Like Cersei, Isabella of France was widely lauded for her beauty. The French chronicler Godefroy de Paris described her as "the most beautiful woman in the kingdom and the Empire." Walter of Guisborough called her "one of the fairest ladies in the world."

But that's not how she earned her later appellation, the "She-Wolf of France." Isabella didn't just abandon her husband for her native France because of his relationship with another man, Hugh Despenser the Younger. She returned at the head of an invading army, deposed her husband, crowned her son, and ruled as England's regent for four years.

And what about The Wall?

Though most people assume that Hadrian's Wall was the inspiration for GOT's enormous barrier between the kingdoms of Westeros and the north, a better candidate is the Antonine Wall, built by the Emperor Hadrian's adopted son Antoninus Pius. Like the Wall, it marked the boundary between one nation and another -- England and Scotland, or, as it was then known, Caledonia. And, like the Wall, it had 19 forts along its length.

After a long summer, winter was coming.

The year 1300 is very close to the end of what passed for a Westeros "long summer" in northern Europe: A very long summer, known as the Medieval Warm Period, centuries during which European temperatures averaged at least 2 degrees celsius higher than they do today, when northern England was a wine-growing region and cereals were farmed at altitudes of a thousand feet above sea level.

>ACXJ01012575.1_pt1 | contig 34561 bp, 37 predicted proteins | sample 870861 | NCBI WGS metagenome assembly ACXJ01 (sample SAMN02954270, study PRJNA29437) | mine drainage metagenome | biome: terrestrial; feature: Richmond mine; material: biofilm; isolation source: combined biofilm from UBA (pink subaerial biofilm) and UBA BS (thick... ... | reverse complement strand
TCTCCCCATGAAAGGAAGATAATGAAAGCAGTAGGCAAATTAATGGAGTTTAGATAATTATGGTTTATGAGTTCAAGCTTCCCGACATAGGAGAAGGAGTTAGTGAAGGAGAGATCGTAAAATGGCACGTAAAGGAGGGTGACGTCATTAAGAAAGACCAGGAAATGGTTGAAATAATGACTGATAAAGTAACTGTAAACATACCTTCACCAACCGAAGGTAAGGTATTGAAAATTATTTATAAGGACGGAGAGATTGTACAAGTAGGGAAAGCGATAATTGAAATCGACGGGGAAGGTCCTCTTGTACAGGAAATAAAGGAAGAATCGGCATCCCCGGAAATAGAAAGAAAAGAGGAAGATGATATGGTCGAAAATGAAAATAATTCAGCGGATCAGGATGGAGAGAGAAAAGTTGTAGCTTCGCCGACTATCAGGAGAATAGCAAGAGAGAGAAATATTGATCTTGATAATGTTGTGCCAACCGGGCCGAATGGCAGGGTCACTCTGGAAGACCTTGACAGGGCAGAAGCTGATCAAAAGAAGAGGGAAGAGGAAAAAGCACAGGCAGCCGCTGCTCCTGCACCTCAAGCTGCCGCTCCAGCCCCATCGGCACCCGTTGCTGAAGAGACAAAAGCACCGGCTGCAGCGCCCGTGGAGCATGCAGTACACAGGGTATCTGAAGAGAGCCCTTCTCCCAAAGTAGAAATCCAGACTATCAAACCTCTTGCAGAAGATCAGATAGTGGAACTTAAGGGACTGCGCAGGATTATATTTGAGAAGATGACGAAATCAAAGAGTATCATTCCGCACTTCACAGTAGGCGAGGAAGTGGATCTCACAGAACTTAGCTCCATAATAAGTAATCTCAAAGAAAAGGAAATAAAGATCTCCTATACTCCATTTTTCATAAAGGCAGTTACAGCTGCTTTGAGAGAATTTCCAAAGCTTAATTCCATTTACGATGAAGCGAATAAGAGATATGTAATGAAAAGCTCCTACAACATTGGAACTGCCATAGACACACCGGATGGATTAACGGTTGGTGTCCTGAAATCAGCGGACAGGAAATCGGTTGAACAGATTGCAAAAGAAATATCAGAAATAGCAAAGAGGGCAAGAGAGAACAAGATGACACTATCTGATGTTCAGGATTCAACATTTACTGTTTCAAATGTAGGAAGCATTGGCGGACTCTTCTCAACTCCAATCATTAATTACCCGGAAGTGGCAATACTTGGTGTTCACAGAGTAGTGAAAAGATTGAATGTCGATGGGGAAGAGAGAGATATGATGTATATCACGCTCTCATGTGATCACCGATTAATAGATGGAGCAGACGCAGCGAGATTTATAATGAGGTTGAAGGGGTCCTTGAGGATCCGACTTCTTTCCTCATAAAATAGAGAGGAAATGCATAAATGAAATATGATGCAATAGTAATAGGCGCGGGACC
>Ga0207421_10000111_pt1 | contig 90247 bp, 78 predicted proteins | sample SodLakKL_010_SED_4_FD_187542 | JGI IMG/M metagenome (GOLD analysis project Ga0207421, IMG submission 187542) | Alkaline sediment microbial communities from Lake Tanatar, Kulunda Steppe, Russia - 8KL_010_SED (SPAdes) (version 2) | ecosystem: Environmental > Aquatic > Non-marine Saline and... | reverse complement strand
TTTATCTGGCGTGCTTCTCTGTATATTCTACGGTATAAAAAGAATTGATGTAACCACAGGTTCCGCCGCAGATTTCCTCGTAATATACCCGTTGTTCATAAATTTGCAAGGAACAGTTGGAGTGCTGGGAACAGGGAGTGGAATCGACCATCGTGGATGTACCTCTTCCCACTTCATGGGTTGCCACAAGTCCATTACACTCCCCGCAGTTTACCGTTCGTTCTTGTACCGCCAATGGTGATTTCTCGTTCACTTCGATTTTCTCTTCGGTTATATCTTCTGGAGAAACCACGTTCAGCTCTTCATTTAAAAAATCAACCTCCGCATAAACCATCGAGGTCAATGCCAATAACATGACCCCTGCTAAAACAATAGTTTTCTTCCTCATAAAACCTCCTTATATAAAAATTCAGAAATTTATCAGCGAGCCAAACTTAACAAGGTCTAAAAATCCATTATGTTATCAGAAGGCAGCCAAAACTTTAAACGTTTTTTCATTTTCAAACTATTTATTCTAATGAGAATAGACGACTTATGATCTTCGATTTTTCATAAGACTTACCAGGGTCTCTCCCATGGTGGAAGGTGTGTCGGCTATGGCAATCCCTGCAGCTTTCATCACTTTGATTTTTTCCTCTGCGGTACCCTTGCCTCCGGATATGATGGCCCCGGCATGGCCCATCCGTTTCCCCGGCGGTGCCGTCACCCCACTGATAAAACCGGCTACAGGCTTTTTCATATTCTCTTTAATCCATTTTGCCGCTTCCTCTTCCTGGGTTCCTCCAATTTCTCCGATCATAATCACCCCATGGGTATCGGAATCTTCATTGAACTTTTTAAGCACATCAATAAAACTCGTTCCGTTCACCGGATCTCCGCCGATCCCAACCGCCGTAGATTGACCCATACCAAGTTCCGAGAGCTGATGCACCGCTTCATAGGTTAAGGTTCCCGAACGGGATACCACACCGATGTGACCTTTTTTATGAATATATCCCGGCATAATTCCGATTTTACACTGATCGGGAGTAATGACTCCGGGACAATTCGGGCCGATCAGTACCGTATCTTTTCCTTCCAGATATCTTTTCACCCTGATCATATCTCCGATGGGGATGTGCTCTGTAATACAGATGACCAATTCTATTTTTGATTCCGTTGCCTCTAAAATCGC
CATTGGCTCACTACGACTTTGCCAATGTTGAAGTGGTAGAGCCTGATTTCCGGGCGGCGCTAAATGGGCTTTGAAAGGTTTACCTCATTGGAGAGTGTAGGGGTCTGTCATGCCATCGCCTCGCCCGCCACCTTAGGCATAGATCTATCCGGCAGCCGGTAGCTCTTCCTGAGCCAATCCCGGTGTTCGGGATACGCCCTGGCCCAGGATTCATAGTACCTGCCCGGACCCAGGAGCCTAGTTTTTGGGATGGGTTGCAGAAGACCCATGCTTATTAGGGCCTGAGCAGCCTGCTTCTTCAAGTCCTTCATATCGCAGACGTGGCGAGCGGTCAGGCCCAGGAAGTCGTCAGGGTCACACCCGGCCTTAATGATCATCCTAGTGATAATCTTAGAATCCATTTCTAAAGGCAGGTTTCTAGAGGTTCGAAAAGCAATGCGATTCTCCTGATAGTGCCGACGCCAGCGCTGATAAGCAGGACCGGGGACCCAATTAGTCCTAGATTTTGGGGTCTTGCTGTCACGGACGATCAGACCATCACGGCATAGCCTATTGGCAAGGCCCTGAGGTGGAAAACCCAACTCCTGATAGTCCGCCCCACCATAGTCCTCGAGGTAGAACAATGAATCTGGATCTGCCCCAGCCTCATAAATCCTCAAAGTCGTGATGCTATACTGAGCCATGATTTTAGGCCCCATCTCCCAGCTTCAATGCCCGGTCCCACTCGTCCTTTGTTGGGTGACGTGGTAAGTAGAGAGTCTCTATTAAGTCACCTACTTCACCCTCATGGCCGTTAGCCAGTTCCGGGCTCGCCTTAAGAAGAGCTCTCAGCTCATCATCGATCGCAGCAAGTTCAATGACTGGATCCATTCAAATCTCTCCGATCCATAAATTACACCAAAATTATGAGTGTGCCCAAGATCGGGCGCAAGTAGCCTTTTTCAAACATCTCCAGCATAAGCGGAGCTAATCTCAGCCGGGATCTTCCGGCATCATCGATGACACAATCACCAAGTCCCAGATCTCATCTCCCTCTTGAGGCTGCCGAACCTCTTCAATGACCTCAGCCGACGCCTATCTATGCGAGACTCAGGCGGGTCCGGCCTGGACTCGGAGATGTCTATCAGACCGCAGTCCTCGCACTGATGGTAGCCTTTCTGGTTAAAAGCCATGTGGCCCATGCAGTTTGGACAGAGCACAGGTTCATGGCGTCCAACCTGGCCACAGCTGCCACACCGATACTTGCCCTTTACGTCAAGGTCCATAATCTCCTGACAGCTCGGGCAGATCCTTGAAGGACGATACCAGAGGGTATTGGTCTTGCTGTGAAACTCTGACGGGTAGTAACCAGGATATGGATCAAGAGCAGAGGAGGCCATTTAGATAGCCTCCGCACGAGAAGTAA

When winter arrived, along with giant storms that destroyed two successive harvests throughout northern Europe, it brought the greatest famine in European history, and left behind what has come to be known as the Little Ice Age.

Red Wedding, anyone?

Many people now know that the inspiration for Game of Thrones' "Red Wedding" was the 1440 "Black Dinner" in which the 16-year old Earl of Douglas and his 10-year old brother were betrayed and killed in Edinburgh Castle by Sir William Crichton.

What they don't know is that the boys' ancestor, Sir James Douglas -- the original "Black Douglas" -- had already written the script that Crichton followed. In 1307, the Black Douglas beheaded every Englishman at a dinner in his own castle of Douglasdale, and then, in the legend that became known as "Douglas's Larder," ate the feast the English had prepared, burnt the remainder, ransacked the castle's stores, and salted the well, for good measure.

From time to time, when asked to recommend books to read while awaiting the next installment in his series, Mr. Martin has generously suggested the work of other writers of fantasy. I welcome such recommendations, but I don't need them. Not until I exhaust the Chronicle of Jean de Froissart, who describes the execution of Hugh Despenser thus: "First, his privates were cut off, because he was deemed a heretic, and guilty of unnatural practices, even with the king, whose affections he had alienated from the queen by his wicked suggestions. His private parts were cast into a large fire kindled close to him; Afterwards, his heart was thrown into the same fire, because it had been false and traitorous."

Now that's brutal.

William Rosen is the author of JUSTINIAN'S FLEA: The First Great Plague and the End of the Roman Empire, THE MOST POWERFUL IDEA IN THE WORLD: A Story of Steam, Industry, and Invention, and THE THIRD HORSEMAN: Climate Change and the Great Famine of the 14th Century.